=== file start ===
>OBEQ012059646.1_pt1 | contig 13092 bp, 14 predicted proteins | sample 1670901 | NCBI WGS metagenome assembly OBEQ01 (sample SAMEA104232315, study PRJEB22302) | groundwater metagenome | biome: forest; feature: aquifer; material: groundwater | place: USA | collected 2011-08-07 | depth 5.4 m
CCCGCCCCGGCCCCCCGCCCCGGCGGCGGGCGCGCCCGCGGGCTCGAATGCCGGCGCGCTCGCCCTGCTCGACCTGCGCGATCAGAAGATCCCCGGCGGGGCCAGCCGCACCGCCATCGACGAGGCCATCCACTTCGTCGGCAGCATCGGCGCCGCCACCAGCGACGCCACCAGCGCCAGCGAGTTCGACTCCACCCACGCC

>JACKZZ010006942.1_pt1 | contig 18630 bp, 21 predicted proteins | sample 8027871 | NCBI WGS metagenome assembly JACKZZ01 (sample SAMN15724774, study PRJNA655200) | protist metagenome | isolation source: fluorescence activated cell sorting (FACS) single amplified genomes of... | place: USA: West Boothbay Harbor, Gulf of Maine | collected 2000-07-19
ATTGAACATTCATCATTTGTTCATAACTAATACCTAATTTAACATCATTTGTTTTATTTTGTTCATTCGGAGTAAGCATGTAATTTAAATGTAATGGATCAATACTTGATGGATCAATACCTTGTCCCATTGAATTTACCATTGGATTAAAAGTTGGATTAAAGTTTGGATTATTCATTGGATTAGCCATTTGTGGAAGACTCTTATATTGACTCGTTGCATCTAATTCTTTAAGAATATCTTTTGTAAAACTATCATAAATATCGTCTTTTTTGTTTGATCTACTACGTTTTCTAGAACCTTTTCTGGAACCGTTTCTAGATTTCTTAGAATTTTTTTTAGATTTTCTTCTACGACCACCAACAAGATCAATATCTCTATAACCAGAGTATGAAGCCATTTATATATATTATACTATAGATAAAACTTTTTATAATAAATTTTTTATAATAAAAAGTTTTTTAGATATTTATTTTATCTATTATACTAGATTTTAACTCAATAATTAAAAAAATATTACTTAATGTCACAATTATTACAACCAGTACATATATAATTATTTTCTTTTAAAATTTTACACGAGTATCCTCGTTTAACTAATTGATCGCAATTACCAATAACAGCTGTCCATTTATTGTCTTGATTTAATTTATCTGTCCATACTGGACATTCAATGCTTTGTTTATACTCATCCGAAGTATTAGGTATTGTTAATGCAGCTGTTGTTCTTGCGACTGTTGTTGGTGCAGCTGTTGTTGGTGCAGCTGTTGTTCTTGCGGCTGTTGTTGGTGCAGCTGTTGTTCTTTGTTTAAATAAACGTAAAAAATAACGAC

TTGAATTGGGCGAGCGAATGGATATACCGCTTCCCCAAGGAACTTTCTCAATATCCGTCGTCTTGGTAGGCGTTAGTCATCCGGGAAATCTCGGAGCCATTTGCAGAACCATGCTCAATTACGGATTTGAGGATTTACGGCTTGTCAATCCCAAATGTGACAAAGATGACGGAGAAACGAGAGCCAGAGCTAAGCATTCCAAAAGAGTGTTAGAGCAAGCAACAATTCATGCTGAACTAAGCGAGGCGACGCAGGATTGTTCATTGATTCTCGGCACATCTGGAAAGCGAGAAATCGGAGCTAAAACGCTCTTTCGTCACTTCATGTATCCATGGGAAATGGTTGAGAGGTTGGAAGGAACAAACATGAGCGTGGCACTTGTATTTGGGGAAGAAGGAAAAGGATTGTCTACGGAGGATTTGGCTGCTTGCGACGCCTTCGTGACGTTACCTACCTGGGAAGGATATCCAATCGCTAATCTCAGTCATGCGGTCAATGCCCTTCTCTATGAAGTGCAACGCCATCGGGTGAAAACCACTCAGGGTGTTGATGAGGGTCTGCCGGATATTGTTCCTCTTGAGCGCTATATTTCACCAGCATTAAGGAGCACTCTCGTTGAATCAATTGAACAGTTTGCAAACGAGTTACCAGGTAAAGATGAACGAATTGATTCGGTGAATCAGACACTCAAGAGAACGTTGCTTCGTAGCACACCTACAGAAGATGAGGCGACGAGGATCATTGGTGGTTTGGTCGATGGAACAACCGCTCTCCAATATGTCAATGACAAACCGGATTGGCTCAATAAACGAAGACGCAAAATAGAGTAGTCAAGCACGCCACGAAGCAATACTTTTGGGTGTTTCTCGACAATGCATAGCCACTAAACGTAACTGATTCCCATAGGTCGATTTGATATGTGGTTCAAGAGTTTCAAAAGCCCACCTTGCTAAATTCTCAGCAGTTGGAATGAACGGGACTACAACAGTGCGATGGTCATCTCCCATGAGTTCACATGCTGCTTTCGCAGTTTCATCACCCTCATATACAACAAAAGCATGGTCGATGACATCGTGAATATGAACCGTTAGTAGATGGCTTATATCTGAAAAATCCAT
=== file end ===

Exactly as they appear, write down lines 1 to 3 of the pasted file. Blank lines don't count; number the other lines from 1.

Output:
>OBEQ012059646.1_pt1 | contig 13092 bp, 14 predicted proteins | sample 1670901 | NCBI WGS metagenome assembly OBEQ01 (sample SAMEA104232315, study PRJEB22302) | groundwater metagenome | biome: forest; feature: aquifer; material: groundwater | place: USA | collected 2011-08-07 | depth 5.4 m
CCCGCCCCGGCCCCCCGCCCCGGCGGCGGGCGCGCCCGCGGGCTCGAATGCCGGCGCGCTCGCCCTGCTCGACCTGCGCGATCAGAAGATCCCCGGCGGGGCCAGCCGCACCGCCATCGACGAGGCCATCCACTTCGTCGGCAGCATCGGCGCCGCCACCAGCGACGCCACCAGCGCCAGCGAGTTCGACTCCACCCACGCC

>JACKZZ010006942.1_pt1 | contig 18630 bp, 21 predicted proteins | sample 8027871 | NCBI WGS metagenome assembly JACKZZ01 (sample SAMN15724774, study PRJNA655200) | protist metagenome | isolation source: fluorescence activated cell sorting (FACS) single amplified genomes of... | place: USA: West Boothbay Harbor, Gulf of Maine | collected 2000-07-19